John Cale, legendary musician and songwriter, and former member of the Velvet Underground, turned 70 years old in March. That’s not notable in itself, but in the context of a still active rock musician, worth acknowledging. Plenty of icons have crossed the septuagenarian threshold — Leonard Cohen is a few years shy of 80 — though few manage to stay contemporary or relevant once they get there. Cale’s former bandmate Lou Reed issued Lulu, his notoriously cringe-worthy collaboration with Metallica, at age 69, for one example. For Cale, however, 70 arrives on the heels of a year spent performing his classic album Paris 1919 in its entirety, and after a decade of consistently strange yet engaging pop albums in Hobosapiens and Black Acetate. The odometer may continue to turn, but Cale’s uniquely idiosyncratic artistic style is unwavering.
That Cale’s new album, the peculiarly titled Shifty Adventures in Nookie Wood, is a continuation of the playfully dark textures of recent albums, touched up by a frequent injection of electronic production and beats, isn’t that much of a surprise. As an album it leaps, sometimes nimbly and sometimes awkwardly, from one stylistic conceit to the next, be it fluttery `90s-style trip-hop or synth-heavy post-punk. Nothing is really off limits here; Cale can sound dreamy and wistful, as he does on “Living With You,” or he can dress up in Auto-Tune and give himself entirely over to technology, as on “December Rains.” It’s a noble effort in attempting to keep up with evolving electronic trends, but the problem is that it plays out almost entirely as you might expect. The songs where Cale sounds like Cale work brilliantly. The ones where he’s all too eager to step out of his comfort zone are those that tend to fall flat.
John Cale with Auto-Tune isn’t necessarily the problem, it’s merely a symptom. “December Rains” is one such song that just never really comes together in a satisfying manner. When Cale mentions “Google getting on your nerves” through his Auto-Tuned filter, it comes off as fairly surreal, which is probably part of Cale’s intent, though the ironic juxtaposition of embracing and lamenting technology never works out to be as clever as it probably looks on paper. Yet moments such as these tend to be more limited than those where Cale’s experiments work out more successfully. “Scotland Yard” excels largely because of its energy and momentum, the track a new waver cut from the same cloth as Tubeway Army’s “Are `Friends’ Electric?” The aforementioned “Living With You” is among the prettiest moments on the record, and evidence enough that most of the arrangements on the album need not be so heavily choked with electronics. And the same goes for closer “Sandman,” a gorgeous lullaby of a tune with just enough synthesizer to make it hum in all the right ways.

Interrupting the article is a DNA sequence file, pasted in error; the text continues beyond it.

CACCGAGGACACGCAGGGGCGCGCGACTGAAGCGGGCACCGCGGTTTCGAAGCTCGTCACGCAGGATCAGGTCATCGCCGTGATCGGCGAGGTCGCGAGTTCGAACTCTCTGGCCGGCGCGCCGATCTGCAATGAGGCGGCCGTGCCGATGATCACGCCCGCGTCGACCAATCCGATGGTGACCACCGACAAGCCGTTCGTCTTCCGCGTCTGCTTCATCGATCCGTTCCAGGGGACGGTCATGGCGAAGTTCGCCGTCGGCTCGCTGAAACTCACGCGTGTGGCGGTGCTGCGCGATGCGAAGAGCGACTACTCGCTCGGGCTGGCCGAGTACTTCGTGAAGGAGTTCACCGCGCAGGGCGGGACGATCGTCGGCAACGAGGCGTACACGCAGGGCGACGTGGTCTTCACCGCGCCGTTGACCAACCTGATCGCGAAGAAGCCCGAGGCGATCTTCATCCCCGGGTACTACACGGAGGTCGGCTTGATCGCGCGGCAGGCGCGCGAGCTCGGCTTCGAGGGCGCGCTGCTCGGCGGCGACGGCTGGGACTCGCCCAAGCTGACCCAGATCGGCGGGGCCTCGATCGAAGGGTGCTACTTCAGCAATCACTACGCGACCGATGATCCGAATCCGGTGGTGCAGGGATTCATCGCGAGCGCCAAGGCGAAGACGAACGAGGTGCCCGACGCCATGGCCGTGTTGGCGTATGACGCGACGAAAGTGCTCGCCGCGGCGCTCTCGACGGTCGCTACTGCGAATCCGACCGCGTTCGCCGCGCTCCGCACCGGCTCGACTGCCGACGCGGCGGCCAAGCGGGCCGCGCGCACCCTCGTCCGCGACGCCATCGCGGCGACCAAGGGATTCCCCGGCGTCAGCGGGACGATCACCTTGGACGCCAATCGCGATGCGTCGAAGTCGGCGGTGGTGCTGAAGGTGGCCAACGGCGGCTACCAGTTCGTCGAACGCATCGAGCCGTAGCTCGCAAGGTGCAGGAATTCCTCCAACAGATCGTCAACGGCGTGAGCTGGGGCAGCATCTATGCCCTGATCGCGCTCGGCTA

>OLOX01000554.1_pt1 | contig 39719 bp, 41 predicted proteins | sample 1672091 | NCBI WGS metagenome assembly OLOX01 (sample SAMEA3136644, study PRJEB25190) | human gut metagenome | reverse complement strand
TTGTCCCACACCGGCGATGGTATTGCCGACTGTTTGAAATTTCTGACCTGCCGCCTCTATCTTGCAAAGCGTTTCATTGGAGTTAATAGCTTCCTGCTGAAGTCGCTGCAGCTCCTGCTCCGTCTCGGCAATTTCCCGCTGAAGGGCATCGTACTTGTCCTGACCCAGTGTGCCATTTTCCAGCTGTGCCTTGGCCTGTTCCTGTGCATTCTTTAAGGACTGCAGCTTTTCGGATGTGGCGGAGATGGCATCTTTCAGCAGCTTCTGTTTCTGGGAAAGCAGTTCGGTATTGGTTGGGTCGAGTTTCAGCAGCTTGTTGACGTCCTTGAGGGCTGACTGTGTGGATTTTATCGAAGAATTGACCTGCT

With an ample supply of truly groundbreaking material in his collected discography, Cale doesn’t need to outdo himself at this stage, nor likely is he trying to aim for any elusive glory beyond music that’s merely engaging and challenging on some level. He achieves as much on Shifty Adventures In Nookie Wood, an album that never fully feels comfortable with itself but offers more than enough in strong songwriting to make up for any experiments gone awry. It’s not a classic album by any means, but Cale’s continuing effort to evolve makes him, in a manner of speaking, ageless.
Stream: John Cale – “Scotland Yard”